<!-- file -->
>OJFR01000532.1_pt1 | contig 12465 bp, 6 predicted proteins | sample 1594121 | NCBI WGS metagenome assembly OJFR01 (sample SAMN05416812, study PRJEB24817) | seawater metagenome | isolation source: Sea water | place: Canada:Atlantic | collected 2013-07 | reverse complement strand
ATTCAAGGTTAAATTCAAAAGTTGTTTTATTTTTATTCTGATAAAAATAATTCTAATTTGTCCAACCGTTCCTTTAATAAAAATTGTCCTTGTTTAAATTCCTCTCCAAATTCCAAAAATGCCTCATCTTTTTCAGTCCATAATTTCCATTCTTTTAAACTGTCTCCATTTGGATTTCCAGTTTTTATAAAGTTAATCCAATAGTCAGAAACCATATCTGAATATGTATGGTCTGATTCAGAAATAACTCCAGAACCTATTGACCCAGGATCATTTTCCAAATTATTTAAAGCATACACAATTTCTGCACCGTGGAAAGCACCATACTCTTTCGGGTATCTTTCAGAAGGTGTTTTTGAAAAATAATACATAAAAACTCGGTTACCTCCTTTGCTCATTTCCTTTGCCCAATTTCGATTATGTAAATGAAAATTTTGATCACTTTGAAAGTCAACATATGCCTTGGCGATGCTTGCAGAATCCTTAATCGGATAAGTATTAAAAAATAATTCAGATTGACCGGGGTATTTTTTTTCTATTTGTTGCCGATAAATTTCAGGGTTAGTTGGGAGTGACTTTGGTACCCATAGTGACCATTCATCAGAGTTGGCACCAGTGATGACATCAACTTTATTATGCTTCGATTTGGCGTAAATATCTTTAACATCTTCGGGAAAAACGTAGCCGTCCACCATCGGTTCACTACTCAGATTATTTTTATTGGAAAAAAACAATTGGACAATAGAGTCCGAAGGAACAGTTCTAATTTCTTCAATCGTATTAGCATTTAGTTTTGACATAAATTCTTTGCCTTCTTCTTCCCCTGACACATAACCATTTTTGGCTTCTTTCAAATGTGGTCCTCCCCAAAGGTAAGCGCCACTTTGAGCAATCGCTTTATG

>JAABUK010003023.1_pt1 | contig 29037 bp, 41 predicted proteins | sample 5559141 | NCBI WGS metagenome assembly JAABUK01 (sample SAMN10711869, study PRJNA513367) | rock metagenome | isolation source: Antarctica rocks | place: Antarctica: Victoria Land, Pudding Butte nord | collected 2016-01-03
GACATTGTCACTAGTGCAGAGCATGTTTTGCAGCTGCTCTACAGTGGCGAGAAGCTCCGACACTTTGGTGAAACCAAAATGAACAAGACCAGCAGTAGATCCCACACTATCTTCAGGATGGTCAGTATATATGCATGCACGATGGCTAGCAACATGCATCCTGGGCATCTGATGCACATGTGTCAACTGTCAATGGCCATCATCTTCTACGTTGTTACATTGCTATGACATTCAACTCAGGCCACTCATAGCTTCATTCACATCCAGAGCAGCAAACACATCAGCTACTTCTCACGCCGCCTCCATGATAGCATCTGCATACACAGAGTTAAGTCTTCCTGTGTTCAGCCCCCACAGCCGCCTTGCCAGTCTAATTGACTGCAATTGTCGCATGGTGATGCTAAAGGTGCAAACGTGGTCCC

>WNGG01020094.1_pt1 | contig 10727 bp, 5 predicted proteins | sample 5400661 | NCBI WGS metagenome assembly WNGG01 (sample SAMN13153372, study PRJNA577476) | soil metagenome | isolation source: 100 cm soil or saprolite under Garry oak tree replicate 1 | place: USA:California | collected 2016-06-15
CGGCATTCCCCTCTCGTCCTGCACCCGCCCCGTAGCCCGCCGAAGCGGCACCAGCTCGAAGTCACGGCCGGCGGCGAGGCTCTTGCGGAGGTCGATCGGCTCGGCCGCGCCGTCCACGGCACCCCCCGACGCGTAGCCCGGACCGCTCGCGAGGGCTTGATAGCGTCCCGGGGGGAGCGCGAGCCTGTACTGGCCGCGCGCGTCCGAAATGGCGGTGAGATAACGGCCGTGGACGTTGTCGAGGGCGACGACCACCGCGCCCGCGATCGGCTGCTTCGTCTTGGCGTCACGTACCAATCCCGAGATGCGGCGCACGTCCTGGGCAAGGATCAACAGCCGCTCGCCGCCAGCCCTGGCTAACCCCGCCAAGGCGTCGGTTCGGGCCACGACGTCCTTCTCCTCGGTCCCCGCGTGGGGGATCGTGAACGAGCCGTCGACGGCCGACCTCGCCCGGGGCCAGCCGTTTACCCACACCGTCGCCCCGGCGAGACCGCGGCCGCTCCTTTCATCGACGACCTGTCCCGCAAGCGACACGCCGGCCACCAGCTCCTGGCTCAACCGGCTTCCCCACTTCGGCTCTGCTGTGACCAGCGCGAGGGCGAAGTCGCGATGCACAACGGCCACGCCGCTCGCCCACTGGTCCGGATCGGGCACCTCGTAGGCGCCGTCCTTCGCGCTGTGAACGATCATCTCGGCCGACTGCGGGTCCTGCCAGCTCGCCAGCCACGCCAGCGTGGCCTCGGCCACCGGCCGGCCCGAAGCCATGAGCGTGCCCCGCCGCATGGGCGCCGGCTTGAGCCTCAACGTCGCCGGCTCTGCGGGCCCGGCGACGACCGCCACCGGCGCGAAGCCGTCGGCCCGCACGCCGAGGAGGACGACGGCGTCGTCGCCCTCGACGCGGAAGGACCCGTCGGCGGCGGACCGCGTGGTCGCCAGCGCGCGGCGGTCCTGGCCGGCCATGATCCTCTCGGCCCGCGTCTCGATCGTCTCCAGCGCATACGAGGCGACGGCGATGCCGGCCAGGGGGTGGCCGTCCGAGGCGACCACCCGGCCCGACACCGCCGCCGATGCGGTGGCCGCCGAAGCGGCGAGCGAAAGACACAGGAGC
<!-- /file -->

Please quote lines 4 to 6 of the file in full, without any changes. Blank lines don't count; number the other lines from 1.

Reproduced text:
GACATTGTCACTAGTGCAGAGCATGTTTTGCAGCTGCTCTACAGTGGCGAGAAGCTCCGACACTTTGGTGAAACCAAAATGAACAAGACCAGCAGTAGATCCCACACTATCTTCAGGATGGTCAGTATATATGCATGCACGATGGCTAGCAACATGCATCCTGGGCATCTGATGCACATGTGTCAACTGTCAATGGCCATCATCTTCTACGTTGTTACATTGCTATGACATTCAACTCAGGCCACTCATAGCTTCATTCACATCCAGAGCAGCAAACACATCAGCTACTTCTCACGCCGCCTCCATGATAGCATCTGCATACACAGAGTTAAGTCTTCCTGTGTTCAGCCCCCACAGCCGCCTTGCCAGTCTAATTGACTGCAATTGTCGCATGGTGATGCTAAAGGTGCAAACGTGGTCCC

>WNGG01020094.1_pt1 | contig 10727 bp, 5 predicted proteins | sample 5400661 | NCBI WGS metagenome assembly WNGG01 (sample SAMN13153372, study PRJNA577476) | soil metagenome | isolation source: 100 cm soil or saprolite under Garry oak tree replicate 1 | place: USA:California | collected 2016-06-15
CGGCATTCCCCTCTCGTCCTGCACCCGCCCCGTAGCCCGCCGAAGCGGCACCAGCTCGAAGTCACGGCCGGCGGCGAGGCTCTTGCGGAGGTCGATCGGCTCGGCCGCGCCGTCCACGGCACCCCCCGACGCGTAGCCCGGACCGCTCGCGAGGGCTTGATAGCGTCCCGGGGGGAGCGCGAGCCTGTACTGGCCGCGCGCGTCCGAAATGGCGGTGAGATAACGGCCGTGGACGTTGTCGAGGGCGACGACCACCGCGCCCGCGATCGGCTGCTTCGTCTTGGCGTCACGTACCAATCCCGAGATGCGGCGCACGTCCTGGGCAAGGATCAACAGCCGCTCGCCGCCAGCCCTGGCTAACCCCGCCAAGGCGTCGGTTCGGGCCACGACGTCCTTCTCCTCGGTCCCCGCGTGGGGGATCGTGAACGAGCCGTCGACGGCCGACCTCGCCCGGGGCCAGCCGTTTACCCACACCGTCGCCCCGGCGAGACCGCGGCCGCTCCTTTCATCGACGACCTGTCCCGCAAGCGACACGCCGGCCACCAGCTCCTGGCTCAACCGGCTTCCCCACTTCGGCTCTGCTGTGACCAGCGCGAGGGCGAAGTCGCGATGCACAACGGCCACGCCGCTCGCCCACTGGTCCGGATCGGGCACCTCGTAGGCGCCGTCCTTCGCGCTGTGAACGATCATCTCGGCCGACTGCGGGTCCTGCCAGCTCGCCAGCCACGCCAGCGTGGCCTCGGCCACCGGCCGGCCCGAAGCCATGAGCGTGCCCCGCCGCATGGGCGCCGGCTTGAGCCTCAACGTCGCCGGCTCTGCGGGCCCGGCGACGACCGCCACCGGCGCGAAGCCGTCGGCCCGCACGCCGAGGAGGACGACGGCGTCGTCGCCCTCGACGCGGAAGGACCCGTCGGCGGCGGACCGCGTGGTCGCCAGCGCGCGGCGGTCCTGGCCGGCCATGATCCTCTCGGCCCGCGTCTCGATCGTCTCCAGCGCATACGAGGCGACGGCGATGCCGGCCAGGGGGTGGCCGTCCGAGGCGACCACCCGGCCCGACACCGCCGCCGATGCGGTGGCCGCCGAAGCGGCGAGCGAAAGACACAGGAGC